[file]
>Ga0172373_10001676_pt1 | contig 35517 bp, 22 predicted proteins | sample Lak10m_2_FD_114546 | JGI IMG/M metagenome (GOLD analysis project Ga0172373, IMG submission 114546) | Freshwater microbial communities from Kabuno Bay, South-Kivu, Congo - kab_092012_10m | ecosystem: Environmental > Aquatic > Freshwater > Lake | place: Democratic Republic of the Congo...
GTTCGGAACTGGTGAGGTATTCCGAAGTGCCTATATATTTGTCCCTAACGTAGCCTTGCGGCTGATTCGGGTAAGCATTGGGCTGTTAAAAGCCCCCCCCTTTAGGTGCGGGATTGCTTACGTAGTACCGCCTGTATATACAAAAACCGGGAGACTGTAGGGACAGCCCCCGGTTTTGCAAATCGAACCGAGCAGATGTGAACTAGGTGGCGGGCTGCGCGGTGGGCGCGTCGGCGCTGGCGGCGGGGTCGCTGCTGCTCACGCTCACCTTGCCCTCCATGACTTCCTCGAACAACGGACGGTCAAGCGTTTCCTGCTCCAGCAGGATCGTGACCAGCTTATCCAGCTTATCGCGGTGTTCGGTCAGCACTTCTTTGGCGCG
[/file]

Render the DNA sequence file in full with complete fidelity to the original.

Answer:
>Ga0172373_10001676_pt1 | contig 35517 bp, 22 predicted proteins | sample Lak10m_2_FD_114546 | JGI IMG/M metagenome (GOLD analysis project Ga0172373, IMG submission 114546) | Freshwater microbial communities from Kabuno Bay, South-Kivu, Congo - kab_092012_10m | ecosystem: Environmental > Aquatic > Freshwater > Lake | place: Democratic Republic of the Congo...
GTTCGGAACTGGTGAGGTATTCCGAAGTGCCTATATATTTGTCCCTAACGTAGCCTTGCGGCTGATTCGGGTAAGCATTGGGCTGTTAAAAGCCCCCCCCTTTAGGTGCGGGATTGCTTACGTAGTACCGCCTGTATATACAAAAACCGGGAGACTGTAGGGACAGCCCCCGGTTTTGCAAATCGAACCGAGCAGATGTGAACTAGGTGGCGGGCTGCGCGGTGGGCGCGTCGGCGCTGGCGGCGGGGTCGCTGCTGCTCACGCTCACCTTGCCCTCCATGACTTCCTCGAACAACGGACGGTCAAGCGTTTCCTGCTCCAGCAGGATCGTGACCAGCTTATCCAGCTTATCGCGGTGTTCGGTCAGCACTTCTTTGGCGCG